After the molecular content of the disease-affected and healthy samples have been compared, the results typically show a large number of molecular differences between the two sample cohorts. The reasons for this large number of differences is the inherent difference in the molecular content of biological samples acquired from distinct individuals. The molecular content of individuals is very dynamic, changing based on nutrients, time, and genetic content. Therefore, if a specific biomarker does exist, it must be found within the large number of other molecules that also show some difference between individuals.

The next stage is to test all of the identified differences between the samples in the discovery phase. The theme of the experimental design switches from discovery-driven to hypothesis-driven. Specific assays must be designed to evaluate each potential biomarker within another set of samples acquired from additional cohorts of samples. The primary differences between these sample sets and those used in the discovery-driven phases is that a much greater number of samples need to be analyzed (i.e., hundreds versus tens). Conducting specific assays on targeted potential markers serves to reduce the number of potential biomarkers down to between 5-20 depending on the study designs selection criteria.

The final phase of biomarker discovery builds upon the previous stage; however, an even greater number (i.e., thousands) of samples are analyzed and samples from patients with closely related conditions to the disease of interest are included in the study. If everything works well, a molecule (or molecules) that is able to differentiate between healthy and disease-affected patients is identified. The entire study from design through to final discovery generally required three-five years and costs on the order of tens of millions of dollars.

The Value of Biomarkers

Biomarkers are an incredibly valuable tool in the diagnosis and treatment of patients. The use of a reverse-transcriptase polymerase chain reaction (RT-PCR) test to detect RNA-specific COVID-19 has enabled rapid identification of infected individuals. For cancer patients, identifying a biomarker that can specifically identify the type of cancer can make all of the difference in whether the patients survive or not.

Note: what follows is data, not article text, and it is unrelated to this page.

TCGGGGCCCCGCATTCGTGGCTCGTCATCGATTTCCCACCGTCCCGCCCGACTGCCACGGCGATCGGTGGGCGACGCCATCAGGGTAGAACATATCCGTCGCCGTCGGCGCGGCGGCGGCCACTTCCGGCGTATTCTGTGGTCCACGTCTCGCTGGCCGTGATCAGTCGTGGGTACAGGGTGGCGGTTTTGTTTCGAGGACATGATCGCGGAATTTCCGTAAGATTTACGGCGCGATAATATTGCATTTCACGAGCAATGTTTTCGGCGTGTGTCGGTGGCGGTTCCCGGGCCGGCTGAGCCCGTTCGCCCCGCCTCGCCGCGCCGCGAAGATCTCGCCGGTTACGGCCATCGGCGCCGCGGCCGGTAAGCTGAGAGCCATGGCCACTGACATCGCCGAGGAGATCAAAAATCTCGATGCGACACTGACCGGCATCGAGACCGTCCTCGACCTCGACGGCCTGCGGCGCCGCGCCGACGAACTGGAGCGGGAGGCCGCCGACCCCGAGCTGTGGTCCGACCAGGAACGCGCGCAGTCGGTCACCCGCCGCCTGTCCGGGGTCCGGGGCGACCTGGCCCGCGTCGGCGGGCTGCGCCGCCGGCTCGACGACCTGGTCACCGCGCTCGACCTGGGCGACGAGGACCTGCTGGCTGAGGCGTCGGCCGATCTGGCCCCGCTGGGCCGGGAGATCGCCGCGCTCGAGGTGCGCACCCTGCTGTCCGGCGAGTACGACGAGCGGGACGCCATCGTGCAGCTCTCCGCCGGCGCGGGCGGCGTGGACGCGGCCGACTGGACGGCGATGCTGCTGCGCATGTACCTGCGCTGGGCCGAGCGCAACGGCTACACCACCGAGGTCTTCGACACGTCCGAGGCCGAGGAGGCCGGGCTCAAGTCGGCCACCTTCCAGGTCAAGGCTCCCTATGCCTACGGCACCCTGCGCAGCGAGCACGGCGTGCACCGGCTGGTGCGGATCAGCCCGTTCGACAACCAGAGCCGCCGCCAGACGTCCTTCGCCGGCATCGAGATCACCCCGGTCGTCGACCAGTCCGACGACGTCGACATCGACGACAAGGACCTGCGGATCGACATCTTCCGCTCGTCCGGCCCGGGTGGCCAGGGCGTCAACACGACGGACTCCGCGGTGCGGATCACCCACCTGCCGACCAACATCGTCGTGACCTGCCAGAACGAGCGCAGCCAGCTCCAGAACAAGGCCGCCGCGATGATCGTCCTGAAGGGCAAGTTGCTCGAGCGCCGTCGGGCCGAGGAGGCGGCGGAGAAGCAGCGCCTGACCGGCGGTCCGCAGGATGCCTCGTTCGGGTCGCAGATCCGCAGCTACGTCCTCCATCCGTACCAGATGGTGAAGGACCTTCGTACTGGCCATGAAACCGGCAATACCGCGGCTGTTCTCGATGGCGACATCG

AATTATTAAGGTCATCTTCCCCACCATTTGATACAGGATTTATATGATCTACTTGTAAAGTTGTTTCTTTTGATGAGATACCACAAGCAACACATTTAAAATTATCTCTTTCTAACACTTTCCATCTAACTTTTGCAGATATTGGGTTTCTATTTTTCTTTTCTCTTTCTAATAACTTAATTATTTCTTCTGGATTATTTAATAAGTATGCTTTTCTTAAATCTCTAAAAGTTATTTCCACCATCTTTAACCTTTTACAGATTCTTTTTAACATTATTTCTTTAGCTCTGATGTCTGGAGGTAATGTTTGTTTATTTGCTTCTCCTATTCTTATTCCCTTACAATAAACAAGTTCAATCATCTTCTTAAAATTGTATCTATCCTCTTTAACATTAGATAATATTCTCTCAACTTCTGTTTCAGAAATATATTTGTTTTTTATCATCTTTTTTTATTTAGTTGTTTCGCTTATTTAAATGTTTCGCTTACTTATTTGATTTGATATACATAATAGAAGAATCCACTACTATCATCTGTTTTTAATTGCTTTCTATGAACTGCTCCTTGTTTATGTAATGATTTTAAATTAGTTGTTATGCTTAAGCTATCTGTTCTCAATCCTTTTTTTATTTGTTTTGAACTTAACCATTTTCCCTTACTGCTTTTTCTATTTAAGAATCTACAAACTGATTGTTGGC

One of the greatest uses of biomarkers is early disease detection. These biomarkers can identify disease conditions early, often enabling a treatment plan to apply quickly before the disease can progress. For example, many infants are tested for in-born errors of metabolism, a group of disorders caused by mutations in genes that encode proteins and enzymes involved in metabolism. Approximately 1 in 2500 infants have an inborn error in metabolism, which include such conditions as maple syrup urine disease, phenylketonuria, and galactosemia. The ability to recognize these conditions at birth have enabled nutritional plans to be implemented immediately in the patient.

Biomarkers are an incredibly valuable tool in the diagnosis and treatment of patients.
Oncology is arguably the one field that benefits most from novel biomarkers. One of the major factors that determine a cancer patient’s survival rate is the stage of diagnosis. The statistics are very clear; the earlier a cancer is diagnosed the greater the chance of survival. For example, individuals with invasive endothelial ovarian cancer diagnosed at stage 1 have a 90% survival rate. Those diagnosed with the same cancer at stage 4 have only a 17% survival rate. Scientists have many useful tools for treating cancer (e.g., surgery, chemotherapy, immunotherapy, surgery), however, applying these treatments as soon as possible increases their efficacy. It is generally accepted within the oncology community that metastasis accounts for 90% of all cancer deaths. It is not a difficult concept to grasp; it is easier to treat a small primary tumor into remission than a large tumor that has spread to the lungs, liver, and/or brain.

As progress continues in biomarkers research, our ability to diagnose and treat serious conditions will drastically improve. However, with this research comes important ethical questions that must be considered. Look for more on this topic in our next blog post.

Tim Veenstra, Ph.D. is an Associate Professor of Pharmacy Science in the Cedarville University School of Pharmacy. Prior to his position at Cedarville University, Dr. Veenstra worked for the National Cancer Institute where his laboratory focused on identification of molecules involved in cancer diagnostics and development.

Posted in: